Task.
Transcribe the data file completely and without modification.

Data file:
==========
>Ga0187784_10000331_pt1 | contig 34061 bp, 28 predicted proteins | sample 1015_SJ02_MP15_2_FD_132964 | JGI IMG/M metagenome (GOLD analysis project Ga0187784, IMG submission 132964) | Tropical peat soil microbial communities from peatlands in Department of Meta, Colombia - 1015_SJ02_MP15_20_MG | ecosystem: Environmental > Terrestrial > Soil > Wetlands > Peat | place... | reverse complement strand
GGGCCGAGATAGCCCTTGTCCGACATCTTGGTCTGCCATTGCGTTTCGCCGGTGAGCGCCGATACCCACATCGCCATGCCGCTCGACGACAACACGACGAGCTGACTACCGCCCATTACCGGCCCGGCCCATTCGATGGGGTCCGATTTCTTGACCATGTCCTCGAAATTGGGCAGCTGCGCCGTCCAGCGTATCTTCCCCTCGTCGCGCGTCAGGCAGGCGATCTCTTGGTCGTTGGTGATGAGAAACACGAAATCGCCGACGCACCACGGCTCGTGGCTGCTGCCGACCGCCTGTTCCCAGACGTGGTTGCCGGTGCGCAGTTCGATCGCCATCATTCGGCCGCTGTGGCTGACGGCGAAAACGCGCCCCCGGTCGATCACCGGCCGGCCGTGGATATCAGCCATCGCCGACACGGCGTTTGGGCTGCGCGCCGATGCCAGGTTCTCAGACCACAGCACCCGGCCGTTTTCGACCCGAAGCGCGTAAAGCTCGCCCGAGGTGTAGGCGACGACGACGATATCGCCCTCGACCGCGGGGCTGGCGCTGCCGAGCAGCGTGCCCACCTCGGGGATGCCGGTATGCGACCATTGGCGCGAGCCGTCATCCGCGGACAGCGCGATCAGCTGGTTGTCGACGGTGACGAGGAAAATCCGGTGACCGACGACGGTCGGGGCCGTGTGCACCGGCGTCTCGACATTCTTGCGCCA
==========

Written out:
>Ga0187784_10000331_pt1 | contig 34061 bp, 28 predicted proteins | sample 1015_SJ02_MP15_2_FD_132964 | JGI IMG/M metagenome (GOLD analysis project Ga0187784, IMG submission 132964) | Tropical peat soil microbial communities from peatlands in Department of Meta, Colombia - 1015_SJ02_MP15_20_MG | ecosystem: Environmental > Terrestrial > Soil > Wetlands > Peat | place... | reverse complement strand
GGGCCGAGATAGCCCTTGTCCGACATCTTGGTCTGCCATTGCGTTTCGCCGGTGAGCGCCGATACCCACATCGCCATGCCGCTCGACGACAACACGACGAGCTGACTACCGCCCATTACCGGCCCGGCCCATTCGATGGGGTCCGATTTCTTGACCATGTCCTCGAAATTGGGCAGCTGCGCCGTCCAGCGTATCTTCCCCTCGTCGCGCGTCAGGCAGGCGATCTCTTGGTCGTTGGTGATGAGAAACACGAAATCGCCGACGCACCACGGCTCGTGGCTGCTGCCGACCGCCTGTTCCCAGACGTGGTTGCCGGTGCGCAGTTCGATCGCCATCATTCGGCCGCTGTGGCTGACGGCGAAAACGCGCCCCCGGTCGATCACCGGCCGGCCGTGGATATCAGCCATCGCCGACACGGCGTTTGGGCTGCGCGCCGATGCCAGGTTCTCAGACCACAGCACCCGGCCGTTTTCGACCCGAAGCGCGTAAAGCTCGCCCGAGGTGTAGGCGACGACGACGATATCGCCCTCGACCGCGGGGCTGGCGCTGCCGAGCAGCGTGCCCACCTCGGGGATGCCGGTATGCGACCATTGGCGCGAGCCGTCATCCGCGGACAGCGCGATCAGCTGGTTGTCGACGGTGACGAGGAAAATCCGGTGACCGACGACGGTCGGGGCCGTGTGCACCGGCGTCTCGACATTCTTGCGCCA